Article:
What Two Years of Zoom Taught Me (A Raging Extrovert)

Another day, another zoom.

As a self-professed people-person, sitting alone on Zoom in my house got old quickly. And a few months later, even the introverts joined in the frustration. From a tech standpoint, Zoom has been a life and business saver. But from a personal standpoint, endless hours of Zoom feel exhausting and anonymous.

When you’re in person (together in an office, conference room or hotel) the outside world does some of the relationship-building work for you. There’s more going on around you, so there’s more to talk about in small talk. Body language is more obvious, so you pick up on cues faster. You don’t stare at your own face, so your less self-conscious.

Yet, even if you personally are ‘returning to office’ there are current and future customers, vendors, and potentially colleagues who will remain virtual indefinitely.

Here are three things I’ve learned about building virtual relationships in the past 24 months:

  1. Upend your assumptions about virtual relationships

If you’re constantly lamenting about how impossible it is to build virtual relationships, don’t be surprised when you speak that reality into existence. Your beliefs create your reality. And we now have strong evidence that virtual relationships can be just as deep as the relationships with the people you’ve physically met. Sometimes, even deeper.

Here’s why: when everyone went home, many of us realized a lot of the “relationships” we had were circumstantial and transactional. Beyond the shared activity and the shared environment, there wasn’t a lot there.

Virtual relationships are different. There’s no propping-up a dry conversation or a transactional dynamic. It takes work to make them meaningful, but it’s absolutely possible.

  1. Don’t jump in to business too fast

Virtual meetings tend to be more utilitarian. They’re agenda-driven, action-oriented conversations with an output in mind. Unfortunately, that often comes at the expense of relationship building.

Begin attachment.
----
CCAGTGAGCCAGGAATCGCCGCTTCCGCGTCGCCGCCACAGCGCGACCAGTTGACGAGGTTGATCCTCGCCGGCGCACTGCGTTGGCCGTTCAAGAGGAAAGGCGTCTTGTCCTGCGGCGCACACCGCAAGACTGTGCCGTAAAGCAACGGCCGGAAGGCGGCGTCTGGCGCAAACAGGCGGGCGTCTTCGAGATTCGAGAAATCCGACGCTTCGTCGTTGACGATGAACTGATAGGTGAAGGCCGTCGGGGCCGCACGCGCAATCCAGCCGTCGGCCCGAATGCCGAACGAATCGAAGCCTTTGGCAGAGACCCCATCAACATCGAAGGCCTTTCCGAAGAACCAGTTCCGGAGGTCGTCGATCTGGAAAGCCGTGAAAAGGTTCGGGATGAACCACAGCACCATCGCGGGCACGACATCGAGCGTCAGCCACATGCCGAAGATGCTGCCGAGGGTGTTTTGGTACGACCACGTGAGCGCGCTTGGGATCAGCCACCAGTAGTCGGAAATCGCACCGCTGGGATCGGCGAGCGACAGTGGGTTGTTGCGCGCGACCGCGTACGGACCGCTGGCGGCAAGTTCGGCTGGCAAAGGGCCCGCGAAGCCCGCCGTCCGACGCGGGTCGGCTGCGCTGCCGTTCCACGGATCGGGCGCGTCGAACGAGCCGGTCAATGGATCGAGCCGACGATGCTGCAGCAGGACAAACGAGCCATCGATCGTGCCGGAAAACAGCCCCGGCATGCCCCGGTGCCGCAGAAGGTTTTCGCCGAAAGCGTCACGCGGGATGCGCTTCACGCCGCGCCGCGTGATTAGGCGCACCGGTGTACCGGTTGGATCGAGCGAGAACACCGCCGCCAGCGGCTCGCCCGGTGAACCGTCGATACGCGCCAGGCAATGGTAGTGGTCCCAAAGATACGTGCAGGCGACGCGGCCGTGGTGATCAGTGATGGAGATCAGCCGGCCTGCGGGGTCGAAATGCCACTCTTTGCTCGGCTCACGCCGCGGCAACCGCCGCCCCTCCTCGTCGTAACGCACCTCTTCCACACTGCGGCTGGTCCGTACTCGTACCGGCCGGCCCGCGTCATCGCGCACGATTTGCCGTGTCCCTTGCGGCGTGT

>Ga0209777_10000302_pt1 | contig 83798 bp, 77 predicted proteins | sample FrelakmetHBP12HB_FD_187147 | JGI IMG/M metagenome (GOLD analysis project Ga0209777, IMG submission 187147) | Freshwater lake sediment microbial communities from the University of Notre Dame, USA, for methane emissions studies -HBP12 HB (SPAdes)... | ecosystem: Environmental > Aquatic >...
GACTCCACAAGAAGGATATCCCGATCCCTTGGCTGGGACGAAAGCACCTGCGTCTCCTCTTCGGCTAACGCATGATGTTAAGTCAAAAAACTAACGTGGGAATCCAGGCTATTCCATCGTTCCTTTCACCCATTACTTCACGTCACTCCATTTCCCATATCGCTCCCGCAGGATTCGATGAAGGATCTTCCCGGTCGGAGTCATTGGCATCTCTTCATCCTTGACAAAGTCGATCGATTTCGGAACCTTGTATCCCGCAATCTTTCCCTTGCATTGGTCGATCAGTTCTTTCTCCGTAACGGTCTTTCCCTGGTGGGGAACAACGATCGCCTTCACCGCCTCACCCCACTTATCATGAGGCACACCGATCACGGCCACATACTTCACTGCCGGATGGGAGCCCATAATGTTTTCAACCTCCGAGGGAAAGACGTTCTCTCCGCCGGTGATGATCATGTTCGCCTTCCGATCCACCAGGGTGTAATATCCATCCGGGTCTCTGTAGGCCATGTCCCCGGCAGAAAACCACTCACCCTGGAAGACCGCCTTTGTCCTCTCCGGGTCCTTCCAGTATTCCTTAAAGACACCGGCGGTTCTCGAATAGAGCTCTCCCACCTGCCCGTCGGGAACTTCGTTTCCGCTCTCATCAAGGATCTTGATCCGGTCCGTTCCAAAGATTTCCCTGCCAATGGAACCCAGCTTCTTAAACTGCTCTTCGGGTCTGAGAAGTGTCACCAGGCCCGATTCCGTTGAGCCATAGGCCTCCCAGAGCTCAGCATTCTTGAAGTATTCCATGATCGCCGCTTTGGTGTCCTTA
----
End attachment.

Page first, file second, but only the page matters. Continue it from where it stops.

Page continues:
It helps to work in some social time with a looser agenda. This can feel like a waste of time when you’re drowning in action items. Consider it an investment. The deeper your relationships are, the more support, collaboration, and camaraderie you’ll develop. It makes your action items easier (and a whole lot more enjoyable).

  1. Stop asking about the weather

This wasn’t fun in person and it’s even less fun on Zoom. No one forges deep relationships based only upon shared climate preferences.

Though I have been guilty of talking about the weather, it’s much more interesting to jump off with a conversation about what you did over the weekend, an article you read recently, or even a comment on the other person’s background.

Forging virtual relationships takes more intention, yet it can be just as, if not more, effective.

Have you ever seen the Netflix show Love is Blind? It’s one of my favorite weekend binge watches. It’s about people who fall in love with someone solely based on conversations. They never actually meet face to face. But over the course of many deep meaningful conversations, where the participants are hidden behind screens, several of the people wind up falling in love and getting engaged. Two couples from the first season appear to still be happily married. And all of the participants say they got to know their “dates” in a deeper way than they ever did on a normal in-person date.

Now, your Zoom calls this week probably aren’t ending in proposals, I get it. But people are building long-term relationships and making big decisions over Zoom. Decisions about who to work for, who to hire, which vendors to choose, even who the next CEO is.

Bringing kindness and intentionality to what can often be an awkward conversation is a service to you and every other person in your zoom room.